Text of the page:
This past week I met up with two best friends from high school. One I hadn’t seen in a year or so, and the other, for a few years. However, as buddies, I don’t think that the three of us had sat together for almost 30 years. It’s strange what time can do. Sometimes it creeps and almost stops moving, while other times it just flies by too fast. While we were sitting and laughing together, it almost seemed as if we were right back in high school. We didn’t want the evening to end.
Friendships are created from the earliest ages of childhood. The first relationships we create are with our parents and siblings. At first, they are the only friends we have. They fill our entire existence. Slowly, as we leave the home environment and go to nursery and so on, throughout our growing and learning years we develop lots and lots of friendships. There are best friends and neighborhood friends; there are classmate friends and camp friends. There are cousin and relative friends, and there are friends of friends – and the list of possible friendships isn’t even close to being finished. The point is that we learn throughout our lives to connect and reach out and communicate. So we can also be friends with the grocery man down the block and the bus driver on our daily route to school or work.
However, being friendly and or having lots of friends doesn’t necessarily mean that these friends are true ones. People might like us and want to befriend us for various reasons. One might like us because we are wealthy or prominent. We might be liked because we are pretty or have a nice car. However, a truly good friend isn’t an easy thing to come by. We must work at it.
It is written in the holy Torah that we must “buy a friend.” When people buy something, they check it out very well to make sure they are getting the best quality of whatever it is they are purchasing. They want to get the most value out of their money. This teaching of Chazal just goes to show how important it is to have a truly good friend. We must make it happen. We must create a friendship that is based on trust, honesty, communication, and above all on love for one another.
Sometimes we go through a hard experience with someone and that bonds us together. That friendship was created out of tears and hardship, so the bond is strong and truly for life. Yet other times you can have an awful experience with someone and never want to see them again. Any relationship needs to be worked on. Some are worth making the effort while others are not.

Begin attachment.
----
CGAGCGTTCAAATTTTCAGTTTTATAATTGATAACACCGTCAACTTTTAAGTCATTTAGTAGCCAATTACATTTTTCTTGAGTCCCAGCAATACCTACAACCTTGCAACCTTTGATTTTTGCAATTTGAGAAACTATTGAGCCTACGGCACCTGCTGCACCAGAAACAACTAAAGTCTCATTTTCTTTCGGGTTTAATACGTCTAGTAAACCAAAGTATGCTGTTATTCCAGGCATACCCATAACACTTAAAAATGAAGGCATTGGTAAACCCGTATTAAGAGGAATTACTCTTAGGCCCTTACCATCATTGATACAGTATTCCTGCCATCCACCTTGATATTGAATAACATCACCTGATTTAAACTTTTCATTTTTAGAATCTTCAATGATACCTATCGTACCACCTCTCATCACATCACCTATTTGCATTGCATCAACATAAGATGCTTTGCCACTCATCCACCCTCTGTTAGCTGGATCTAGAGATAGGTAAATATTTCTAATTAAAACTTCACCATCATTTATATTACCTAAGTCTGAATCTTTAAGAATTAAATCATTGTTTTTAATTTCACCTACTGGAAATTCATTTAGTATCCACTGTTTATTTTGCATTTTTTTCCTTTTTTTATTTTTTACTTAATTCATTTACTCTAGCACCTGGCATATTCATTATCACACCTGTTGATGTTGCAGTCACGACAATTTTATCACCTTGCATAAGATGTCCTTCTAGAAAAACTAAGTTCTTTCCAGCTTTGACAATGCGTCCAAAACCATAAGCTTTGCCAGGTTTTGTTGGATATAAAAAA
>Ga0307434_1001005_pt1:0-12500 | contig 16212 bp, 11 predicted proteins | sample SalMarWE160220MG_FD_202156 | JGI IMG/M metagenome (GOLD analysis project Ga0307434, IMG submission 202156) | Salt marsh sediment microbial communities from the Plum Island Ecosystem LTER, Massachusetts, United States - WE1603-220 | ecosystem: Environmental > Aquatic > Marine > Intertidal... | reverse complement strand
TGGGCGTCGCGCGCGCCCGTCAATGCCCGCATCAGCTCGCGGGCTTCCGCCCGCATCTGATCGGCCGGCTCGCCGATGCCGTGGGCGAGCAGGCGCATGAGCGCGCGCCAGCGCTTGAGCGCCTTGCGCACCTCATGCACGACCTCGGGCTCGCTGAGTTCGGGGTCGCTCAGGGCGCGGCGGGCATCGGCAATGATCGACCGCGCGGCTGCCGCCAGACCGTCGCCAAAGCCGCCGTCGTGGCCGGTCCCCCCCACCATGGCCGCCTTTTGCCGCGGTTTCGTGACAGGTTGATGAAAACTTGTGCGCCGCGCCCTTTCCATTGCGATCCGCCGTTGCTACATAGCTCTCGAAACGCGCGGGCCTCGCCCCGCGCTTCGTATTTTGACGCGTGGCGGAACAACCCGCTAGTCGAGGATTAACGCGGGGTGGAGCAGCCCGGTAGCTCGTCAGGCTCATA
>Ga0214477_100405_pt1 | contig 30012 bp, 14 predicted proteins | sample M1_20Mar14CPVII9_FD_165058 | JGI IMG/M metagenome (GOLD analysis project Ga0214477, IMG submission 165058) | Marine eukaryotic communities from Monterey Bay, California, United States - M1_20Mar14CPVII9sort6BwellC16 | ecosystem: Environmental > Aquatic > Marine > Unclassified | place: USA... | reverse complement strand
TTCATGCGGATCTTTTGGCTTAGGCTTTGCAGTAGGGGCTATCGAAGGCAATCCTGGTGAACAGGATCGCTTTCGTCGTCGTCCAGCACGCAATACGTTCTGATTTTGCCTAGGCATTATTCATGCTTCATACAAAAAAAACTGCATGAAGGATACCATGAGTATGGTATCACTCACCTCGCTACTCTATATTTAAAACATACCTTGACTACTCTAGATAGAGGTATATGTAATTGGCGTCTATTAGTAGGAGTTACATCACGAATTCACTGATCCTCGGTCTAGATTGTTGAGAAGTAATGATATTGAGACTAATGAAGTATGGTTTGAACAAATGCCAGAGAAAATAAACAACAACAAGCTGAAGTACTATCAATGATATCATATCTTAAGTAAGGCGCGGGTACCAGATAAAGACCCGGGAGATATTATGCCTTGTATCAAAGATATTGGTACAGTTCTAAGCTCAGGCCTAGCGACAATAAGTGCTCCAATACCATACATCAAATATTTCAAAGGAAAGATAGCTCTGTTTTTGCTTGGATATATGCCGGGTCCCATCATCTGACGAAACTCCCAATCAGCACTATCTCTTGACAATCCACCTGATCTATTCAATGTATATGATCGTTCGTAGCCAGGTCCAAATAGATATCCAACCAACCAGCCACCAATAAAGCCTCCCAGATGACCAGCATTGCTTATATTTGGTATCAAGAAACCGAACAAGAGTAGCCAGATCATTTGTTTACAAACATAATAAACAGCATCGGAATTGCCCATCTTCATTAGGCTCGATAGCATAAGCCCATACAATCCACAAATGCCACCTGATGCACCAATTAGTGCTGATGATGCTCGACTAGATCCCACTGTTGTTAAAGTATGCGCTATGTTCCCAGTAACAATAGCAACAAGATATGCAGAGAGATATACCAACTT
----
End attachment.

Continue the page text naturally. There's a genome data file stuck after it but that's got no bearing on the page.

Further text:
Family connections are by far the most important friendships that one should work on. Nothing should be taken for granted, and it’s not obvious that since we are family we are also friends. Sometimes the worst fights and anger come from those “friendships.” However, when we work on our family friendships, they are the strongest and the most wonderful relationships in the world.
Then there are the friendships that were created throughout our school years as kids. Those are the next best relationships to family. These friends grew up with us during the years when we were young and innocent and the hardest things in life were having to do homework or not being allowed to sleep over at a friend’s house. When we are kids, our lives have more simplicity. This simplicity leaves lots of room for love and connection to our friends. When we are young we believe that we will be with our friends forever, as if they are our family. Those friendships can also last for our whole lives.
There are friends we make at work which are very convenient and important. Our days, which are filled with work, will have more meaning if we fill them with friends than if we are just interested in making a living. We are sociable creatures, and we need that interaction with our surroundings in order to live better and healthier lives. We need to talk and share, feel and love. We need recognition that we count and are important to others. Sometimes a person has no family for various reasons and his friends from work are the world to him.
I stress the point of friendships because to many it might seem like something for children, and that as you grow older you need to mature and concentrate your efforts on important things and not on trivial matters like friends or relationships. That is a common mistake. It happens because we take things for granted and forget to look around at how we got to where we did. Our friends were there for us when we cried and when we laughed, in good times and in bad. If we grew up and moved away or got married and had a family, we are not meant to forget our friends from the past. We must have gratitude for all those years together.
If we don’t have a connection and a feeling of closeness to our friends, we can be assured that we will behave similarly in our relationships at home. If we don’t appreciate what people have done for us in years gone by, especially a good or an old friend, how will we appreciate what we have or see in our own families? Will we appreciate our spouses after 10 years? Will we show gratitude to our children when they are grown up for making us such happy parents?
Sometimes we drift apart from friends geographically, after marriage or because of some new job. But we must never forget that our true friends are always there with us, rooting for our success and loving us when we feel alone. The greatest challenge is to make our family members our best friends. If we are able to find true friendships within our families, it’s an example for the next generation as well.
May we love and bond with our family and loved ones, and may we cherish and appreciate old friendships and relationships, for without them, we would not be the same people we are today.